In General Relativity (GR), it is standard to endow the spacetime manifold with a metric compatible connection, i.e. $\nabla_{\alpha}g_{\mu\nu}=0$. My question is: is metric compatibility of the connection an on-shell statement, i.e. does it only apply to metrics that satisfy the Einstein field equations (EFEs)?

The reason I ask, is that when on derives the EFEs from the Einstein-Hilbert action, one considers an arbitrary variation of the metric around a metric that extremizes the action. Indeed, let $g_{\mu\nu}$ extremize the Einstein-Hilbert action (i.e. it is a putative solution to the EFEs), then consider a perturbation about this metric $\delta g_{\mu\nu} = \bar{g}_{\mu\nu} - g_{\mu\nu}$, where $\bar{g}_{\mu\nu}$ is a perturbed metric. Now, if the “on-shell” metric $g_{\mu\nu}$ satisfies $\nabla_{\alpha}g_{\mu\nu}=0$, it surely can’t be that $\nabla_{\alpha}\bar{g}_{\mu\nu}=0$, since this would imply that $\nabla_{\alpha}\delta g_{\mu\nu}=0$, and the equations of motion would look vastly different to the EFEs. So it appears that there are cases in which the variational operator $\delta$, and the covariant derivative $\nabla_{\mu}$ do not commute.

If my understanding is correct, then if we consider a variation of the metric $g_{\mu\nu}$, that is any solution to the EFEs, such that $\delta g_{\mu\nu} = \bar{g}_{\mu\nu} - g_{\mu\nu}$, however, this time $\bar{g}_{\mu\nu}$ is diffeomorphically related $g_{\mu\nu}$, i.e. $\bar{g}_{\mu\nu}=(\phi^{\ast}g)_{\mu\nu}$, then it should be that $\nabla_{\alpha}g_{\mu\nu}=0=\nabla_{\alpha}\bar{g}_{\mu\nu}$.

In this sense, does the variational operator $\delta$ only commute with the covariant derivative $\nabla_{\mu}$ if the perturbed metric $\bar{g}_{\mu\nu} = g_{\mu\nu} + \delta g_{\mu\nu}$ is related to $g_{\mu\nu}$ by a diffeomorphism, such that they both satisfy the EFEs?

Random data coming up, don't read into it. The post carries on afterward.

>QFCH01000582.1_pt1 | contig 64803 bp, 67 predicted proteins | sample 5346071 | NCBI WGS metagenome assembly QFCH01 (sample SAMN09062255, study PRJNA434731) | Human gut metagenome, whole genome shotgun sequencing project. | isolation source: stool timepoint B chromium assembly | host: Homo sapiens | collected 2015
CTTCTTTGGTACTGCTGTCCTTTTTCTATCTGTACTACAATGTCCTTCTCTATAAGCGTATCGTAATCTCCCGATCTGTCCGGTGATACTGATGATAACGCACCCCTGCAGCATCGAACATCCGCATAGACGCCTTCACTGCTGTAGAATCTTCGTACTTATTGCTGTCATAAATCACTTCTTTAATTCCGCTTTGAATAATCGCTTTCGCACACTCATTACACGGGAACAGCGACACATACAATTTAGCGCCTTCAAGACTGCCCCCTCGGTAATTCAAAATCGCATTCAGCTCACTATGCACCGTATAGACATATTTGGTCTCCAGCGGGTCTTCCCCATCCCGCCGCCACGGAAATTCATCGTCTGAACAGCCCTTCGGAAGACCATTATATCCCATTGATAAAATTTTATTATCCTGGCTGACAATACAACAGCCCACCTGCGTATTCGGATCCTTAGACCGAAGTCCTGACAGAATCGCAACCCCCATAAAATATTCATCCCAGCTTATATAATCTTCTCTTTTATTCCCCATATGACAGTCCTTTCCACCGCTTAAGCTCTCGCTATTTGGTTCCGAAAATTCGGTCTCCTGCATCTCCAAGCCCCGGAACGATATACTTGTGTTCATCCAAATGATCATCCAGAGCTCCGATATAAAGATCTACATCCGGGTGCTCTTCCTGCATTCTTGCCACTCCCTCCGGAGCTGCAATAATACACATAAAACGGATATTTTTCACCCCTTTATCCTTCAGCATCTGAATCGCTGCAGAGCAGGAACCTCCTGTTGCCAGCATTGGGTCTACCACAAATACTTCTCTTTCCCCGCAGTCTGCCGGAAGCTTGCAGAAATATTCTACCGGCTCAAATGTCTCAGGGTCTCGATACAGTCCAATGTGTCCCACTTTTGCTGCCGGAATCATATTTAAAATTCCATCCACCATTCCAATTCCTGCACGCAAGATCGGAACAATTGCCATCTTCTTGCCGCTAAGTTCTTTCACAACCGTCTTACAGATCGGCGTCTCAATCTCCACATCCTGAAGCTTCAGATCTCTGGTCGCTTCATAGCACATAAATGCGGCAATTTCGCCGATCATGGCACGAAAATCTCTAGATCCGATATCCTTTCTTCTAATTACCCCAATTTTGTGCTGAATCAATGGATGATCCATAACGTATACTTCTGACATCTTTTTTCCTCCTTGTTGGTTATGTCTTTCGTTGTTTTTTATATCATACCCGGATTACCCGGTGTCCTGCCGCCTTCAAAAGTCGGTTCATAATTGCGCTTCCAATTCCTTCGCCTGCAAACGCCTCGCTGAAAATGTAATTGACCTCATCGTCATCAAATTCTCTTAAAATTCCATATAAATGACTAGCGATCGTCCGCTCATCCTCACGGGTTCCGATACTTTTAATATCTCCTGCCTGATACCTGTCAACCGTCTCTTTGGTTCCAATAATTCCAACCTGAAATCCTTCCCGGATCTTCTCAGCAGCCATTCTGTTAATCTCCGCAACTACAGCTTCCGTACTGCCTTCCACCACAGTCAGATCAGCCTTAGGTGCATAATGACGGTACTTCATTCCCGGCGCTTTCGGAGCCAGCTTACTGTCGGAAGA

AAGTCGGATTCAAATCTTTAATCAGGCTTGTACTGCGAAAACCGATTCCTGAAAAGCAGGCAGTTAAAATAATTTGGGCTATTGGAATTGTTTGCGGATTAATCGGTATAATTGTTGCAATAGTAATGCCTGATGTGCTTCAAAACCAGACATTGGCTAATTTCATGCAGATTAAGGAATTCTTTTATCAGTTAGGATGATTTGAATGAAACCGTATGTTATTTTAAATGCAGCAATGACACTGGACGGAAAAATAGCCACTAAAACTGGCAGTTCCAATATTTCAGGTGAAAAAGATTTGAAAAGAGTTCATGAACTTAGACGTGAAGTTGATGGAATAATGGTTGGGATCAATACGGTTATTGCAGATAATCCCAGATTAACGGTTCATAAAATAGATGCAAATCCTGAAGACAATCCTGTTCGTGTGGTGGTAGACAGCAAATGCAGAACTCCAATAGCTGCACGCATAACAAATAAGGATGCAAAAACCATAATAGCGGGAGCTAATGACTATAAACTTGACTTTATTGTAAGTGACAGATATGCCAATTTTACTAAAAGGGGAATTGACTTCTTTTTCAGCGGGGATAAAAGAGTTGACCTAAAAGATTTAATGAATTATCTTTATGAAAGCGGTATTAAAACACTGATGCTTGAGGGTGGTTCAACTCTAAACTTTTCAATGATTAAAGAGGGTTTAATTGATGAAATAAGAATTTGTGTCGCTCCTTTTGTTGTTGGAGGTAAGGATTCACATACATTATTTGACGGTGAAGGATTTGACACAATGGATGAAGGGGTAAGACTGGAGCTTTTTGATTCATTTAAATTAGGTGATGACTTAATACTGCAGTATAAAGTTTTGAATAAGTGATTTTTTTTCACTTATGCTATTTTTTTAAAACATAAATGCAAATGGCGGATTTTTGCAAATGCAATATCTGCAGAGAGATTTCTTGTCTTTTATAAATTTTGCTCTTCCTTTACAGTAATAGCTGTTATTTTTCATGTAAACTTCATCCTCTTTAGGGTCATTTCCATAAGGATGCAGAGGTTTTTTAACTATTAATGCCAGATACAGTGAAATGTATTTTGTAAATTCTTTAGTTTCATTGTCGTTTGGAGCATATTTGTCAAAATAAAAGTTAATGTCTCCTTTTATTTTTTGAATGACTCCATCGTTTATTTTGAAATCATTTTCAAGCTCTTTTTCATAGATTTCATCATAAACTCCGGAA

I think I can show that the variational operator $\delta$, and the covariant derivative $\nabla_{\mu}$ do not commute in general. Not sure if it’s a circular argument though.

Consider a general tensor $A^{\mu_1,\ldots,\mu_n}_{\;\;\;\nu_1,\ldots,\nu_n}$. Acting on it with the covariant derivative gives: $$\nabla_{\alpha}A^{\mu_1,\ldots,\mu_n}_{\;\;\;\nu_1,\ldots,\nu_n} = \partial_{\alpha}A^{\mu_1,\ldots,\mu_n}_{\;\;\;\nu_1,\ldots,\nu_n} + A^{\lambda,\ldots,\mu_n}_{\;\;\;\nu_1,\ldots,\nu_n}\Gamma^{\mu_1}_{\;\alpha\lambda} +\cdots\\ \qquad\qquad\qquad + A^{\mu_1,\ldots,\alpha}_{\;\;\;\nu_1,\ldots,\nu_n}\Gamma^{\mu_n}_{\;\alpha\lambda} - A^{\mu_1,\ldots,\mu_n}_{\;\;\;\lambda,\ldots,\nu_n}\Gamma^{\lambda}_{\;\alpha\nu_1} - \cdots\\ - A^{\mu_1,\ldots,\mu_n}_{\;\;\;\nu_1,\ldots,\lambda}\Gamma^{\lambda}_{\;\alpha\nu_n}$$ Then, acting from the left on both sides with the variational operator $\delta$ gives $$\delta\nabla_{\alpha}A^{\mu_1,\ldots,\mu_n}_{\;\;\;\nu_1,\ldots,\nu_n} = \nabla_{\alpha}\delta A^{\mu_1,\ldots,\mu_n}_{\;\;\;\nu_1,\ldots,\nu_n} + A^{\lambda,\ldots,\mu_n}_{\;\;\;\nu_1,\ldots,\nu_n}\delta\Gamma^{\mu_1}_{\;\alpha\lambda} +\cdots\\ \qquad\qquad\qquad + A^{\mu_1,\ldots,\alpha}_{\;\;\;\nu_1,\ldots,\nu_n}\delta\Gamma^{\mu_n}_{\;\alpha\lambda} - A^{\mu_1,\ldots,\mu_n}_{\;\;\;\lambda,\ldots,\nu_n}\delta\Gamma^{\lambda}_{\;\alpha\nu_1} - \\ - A^{\mu_1,\ldots,\mu_n}_{\;\;\;\nu_1,\ldots,\lambda}\delta\Gamma^{\lambda}_{\;\alpha\nu_n}$$ where we have used that the variational operator commutes with the partial derivative operator. We see them that $\delta$ and $\nabla_{\mu}$ do not commute in general.

  • $\begingroup$ In the Palatini action metric compatibility is an on-shell condition, although for EH action it is not. Regarding the commutativity of $\delta$ and $\nabla$, you can check Wald's derivation of the EFEs from the EH action given in one of the appendixes of his book. $\endgroup$ – Sounak Sinha Jun 28 '19 at 18:46
  • $\begingroup$ @SounakSinha Thanks for your comment. I understand the standard derivation of the EFEs from the EH action, but I’ve managed to confuse myself over the commutativity of $\delta$ and $\nabla$. Is the point that in general they don’t commute, only for scalars? $\endgroup$ – Will Jun 28 '19 at 19:17